“Do this” “Don’t do that” “You have to clean your room before you go.” “Let’s go there this weekend.” “Will their parents be home?” “If you see this on the floor, please pick it up!” “You can’t watch that.” “Who’s going with you?” “You can’t drive with friends in the car yet.” “How was your day?” “Want to run here with me?”

We say these things instinctively because we're being ourselves. How we parent and the decisions we make draw from how we were raised, adults we grew up around, things we've learned from other parents -- or plain old experience because we’ve already been there.

Yet, each of us have those moments where we think to ourselves about the parents we are and want to be -- or the parent we don't want to be. Few things bring that more into question than when your kids show interest in using social media or getting mobile devices.


If you’ve ever stressed about any of these questions, there’s no right or wrong. You’ve taken the most important step - you’re an engaged parent thinking about your child’s digital responsibility.

For 17 years, “communicator” has been associated with my career title and responsibilities in some fashion. 10 years into it I got the promotion many people dream about - albeit at home. I added mom to my title. My journey continued as a “working mom,” helping brands understand digital and emerging media, and translating consumer behavior and interests into opportunities. After many years of connecting ideas with companies, and companies with people like you and me, that “promotion to mom” I received (twice, to be exact) handed me a new lens and started to shed a different light on my favorite subject matter -- specifically the dynamics and impact of digital and social media on people. On families. On individuals. So I turned the tables.

Upon coming together with other like-minded parents and business pros at a startup called DijiWise, we took what we knew about business, media -- and parenting, and channeled it into an effort to encourage digital responsibility.

Diving into the topic of digital responsibility with communities of parents, pre-teens, teenagers, and even millennials, I’ve quickly learned people are as opinionated and protective about their views of digital media, social media, and what’s considered “private” as they are about politics and religion. Especially when it comes to the topic of parents wanting to know what their kids are doing on social media.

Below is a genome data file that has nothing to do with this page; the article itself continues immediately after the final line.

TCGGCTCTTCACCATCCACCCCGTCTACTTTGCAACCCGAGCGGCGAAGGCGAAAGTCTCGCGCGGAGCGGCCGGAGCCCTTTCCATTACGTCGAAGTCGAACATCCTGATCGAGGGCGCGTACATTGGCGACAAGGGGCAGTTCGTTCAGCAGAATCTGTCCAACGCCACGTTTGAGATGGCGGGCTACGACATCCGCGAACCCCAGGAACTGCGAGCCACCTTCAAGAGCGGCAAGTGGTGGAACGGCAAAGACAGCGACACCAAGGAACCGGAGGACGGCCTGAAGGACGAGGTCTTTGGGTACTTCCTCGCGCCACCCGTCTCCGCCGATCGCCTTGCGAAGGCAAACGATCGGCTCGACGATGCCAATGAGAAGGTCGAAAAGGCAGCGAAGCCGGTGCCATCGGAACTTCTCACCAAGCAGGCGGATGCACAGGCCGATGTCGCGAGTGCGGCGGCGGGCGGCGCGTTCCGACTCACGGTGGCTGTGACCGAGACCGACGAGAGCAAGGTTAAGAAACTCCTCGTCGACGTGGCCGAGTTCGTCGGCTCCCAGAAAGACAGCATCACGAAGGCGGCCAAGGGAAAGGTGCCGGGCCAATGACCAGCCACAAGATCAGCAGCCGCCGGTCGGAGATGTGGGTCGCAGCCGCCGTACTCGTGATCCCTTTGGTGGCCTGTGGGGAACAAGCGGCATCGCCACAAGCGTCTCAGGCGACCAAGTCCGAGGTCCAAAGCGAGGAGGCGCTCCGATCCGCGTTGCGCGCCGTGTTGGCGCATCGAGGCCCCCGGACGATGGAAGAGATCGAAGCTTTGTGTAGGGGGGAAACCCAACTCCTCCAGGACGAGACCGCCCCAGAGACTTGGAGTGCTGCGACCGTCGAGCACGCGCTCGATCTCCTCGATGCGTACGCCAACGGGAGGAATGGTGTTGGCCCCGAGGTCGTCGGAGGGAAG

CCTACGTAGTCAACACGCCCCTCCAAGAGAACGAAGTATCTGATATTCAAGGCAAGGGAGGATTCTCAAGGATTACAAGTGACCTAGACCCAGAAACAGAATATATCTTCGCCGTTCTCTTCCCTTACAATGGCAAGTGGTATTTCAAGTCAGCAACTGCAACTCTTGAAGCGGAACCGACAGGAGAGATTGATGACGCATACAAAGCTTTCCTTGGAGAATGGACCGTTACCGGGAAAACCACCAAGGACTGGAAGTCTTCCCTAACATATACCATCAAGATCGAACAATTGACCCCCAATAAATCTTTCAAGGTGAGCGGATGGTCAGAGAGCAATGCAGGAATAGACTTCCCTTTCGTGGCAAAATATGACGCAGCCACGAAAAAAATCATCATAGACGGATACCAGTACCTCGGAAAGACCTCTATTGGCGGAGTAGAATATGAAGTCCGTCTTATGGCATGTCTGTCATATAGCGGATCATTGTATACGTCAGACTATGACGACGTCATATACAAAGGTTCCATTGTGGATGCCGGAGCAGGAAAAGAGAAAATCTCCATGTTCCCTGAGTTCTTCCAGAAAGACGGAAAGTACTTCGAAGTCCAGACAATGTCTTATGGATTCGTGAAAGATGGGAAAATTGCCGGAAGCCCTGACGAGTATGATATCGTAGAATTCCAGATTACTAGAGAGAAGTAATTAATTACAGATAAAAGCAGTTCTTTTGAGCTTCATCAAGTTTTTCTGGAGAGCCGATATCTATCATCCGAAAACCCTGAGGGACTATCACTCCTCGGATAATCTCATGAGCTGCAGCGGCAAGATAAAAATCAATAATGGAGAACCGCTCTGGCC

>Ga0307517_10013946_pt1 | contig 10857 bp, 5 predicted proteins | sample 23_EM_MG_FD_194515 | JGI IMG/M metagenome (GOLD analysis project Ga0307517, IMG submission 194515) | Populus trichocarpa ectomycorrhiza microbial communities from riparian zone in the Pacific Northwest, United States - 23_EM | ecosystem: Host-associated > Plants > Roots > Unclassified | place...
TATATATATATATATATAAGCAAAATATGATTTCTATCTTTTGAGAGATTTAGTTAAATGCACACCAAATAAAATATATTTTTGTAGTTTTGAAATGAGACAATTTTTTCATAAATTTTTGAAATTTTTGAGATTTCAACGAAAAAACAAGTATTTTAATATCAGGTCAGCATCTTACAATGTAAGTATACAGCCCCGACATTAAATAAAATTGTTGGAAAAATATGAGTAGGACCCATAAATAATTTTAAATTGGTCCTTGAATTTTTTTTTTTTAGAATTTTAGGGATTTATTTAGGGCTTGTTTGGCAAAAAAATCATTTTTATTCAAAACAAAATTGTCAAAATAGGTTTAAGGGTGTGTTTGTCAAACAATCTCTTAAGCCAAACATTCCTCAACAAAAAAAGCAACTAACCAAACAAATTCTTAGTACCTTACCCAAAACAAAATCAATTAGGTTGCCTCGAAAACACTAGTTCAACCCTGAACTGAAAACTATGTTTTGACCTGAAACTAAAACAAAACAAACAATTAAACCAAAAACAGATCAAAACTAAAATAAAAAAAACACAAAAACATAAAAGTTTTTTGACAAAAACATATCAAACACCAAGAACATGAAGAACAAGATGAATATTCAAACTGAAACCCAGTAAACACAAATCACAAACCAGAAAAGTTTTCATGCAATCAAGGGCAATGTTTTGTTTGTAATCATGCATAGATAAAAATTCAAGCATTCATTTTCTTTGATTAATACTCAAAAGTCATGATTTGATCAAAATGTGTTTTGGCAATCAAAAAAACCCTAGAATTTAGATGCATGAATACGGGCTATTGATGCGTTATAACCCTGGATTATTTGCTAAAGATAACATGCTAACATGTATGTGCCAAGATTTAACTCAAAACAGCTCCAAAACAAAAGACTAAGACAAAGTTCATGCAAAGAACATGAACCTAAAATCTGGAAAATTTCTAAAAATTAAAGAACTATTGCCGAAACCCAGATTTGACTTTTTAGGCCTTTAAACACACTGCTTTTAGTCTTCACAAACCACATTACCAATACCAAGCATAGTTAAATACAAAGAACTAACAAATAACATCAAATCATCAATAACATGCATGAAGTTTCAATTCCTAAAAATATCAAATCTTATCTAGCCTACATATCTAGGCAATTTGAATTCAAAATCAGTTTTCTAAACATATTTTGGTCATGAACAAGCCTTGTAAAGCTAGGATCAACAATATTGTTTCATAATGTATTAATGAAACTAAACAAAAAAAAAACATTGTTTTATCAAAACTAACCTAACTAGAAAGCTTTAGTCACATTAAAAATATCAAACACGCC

For some families, checking social media activity is a black and white issue - you do or you don’t, and that’s how it goes. No if, and’s or but’s about the decision (even if the kid doesn’t like it). Some moms and dads don’t stay connected to their kids’ social media activity because they don’t want to be “that type of parent.” Some parents do, because that’s simply part of the ground rules they lay in their house when their child gets a phone or tablet. Others want to - but are worried about being “that type of parent.”

What type of parent is that?

Here are 10 things monitoring your kids’ social media doesn’t make you:

  1. An overbearing parent. Whether you’re raising teenagers, pre-teens or grade schoolers, an informed parent who’s in the loop in case your kid needs a little guidance online once in awhile, doesn’t mean you’re overbearing.

  2. A control freak. Let’s be honest - even the biggest control freaks among us learned long ago that there are some things you have to let go of or you’ll drive yourself crazy.

  3. Old school. Just plain inaccurate because social media wasn’t around when we were growing up. But really, having relationships with your kids is the same as it was growing up, it just looks different these days. Whether you’re chatting face-to-face or staying connected with them online, it’s parenting. (And what’s wrong with old-school!?)

  4. A helicopter parent. What this means differs parent to parent, but basically, you know where your kids are, what they’re doing, and aren’t far away - physically or figuratively. But one thing’s for sure - I don’t know many parents who ever think, “Shoot, wish I wasn’t there to help them through that,” or “Boy, too bad I was there to encourage them to do something differently.”

  5. Bossy. Well, maybe you have your moments. But, hey. It’s your house. You’re raising kids, not BFFs. It’s okay to be the boss.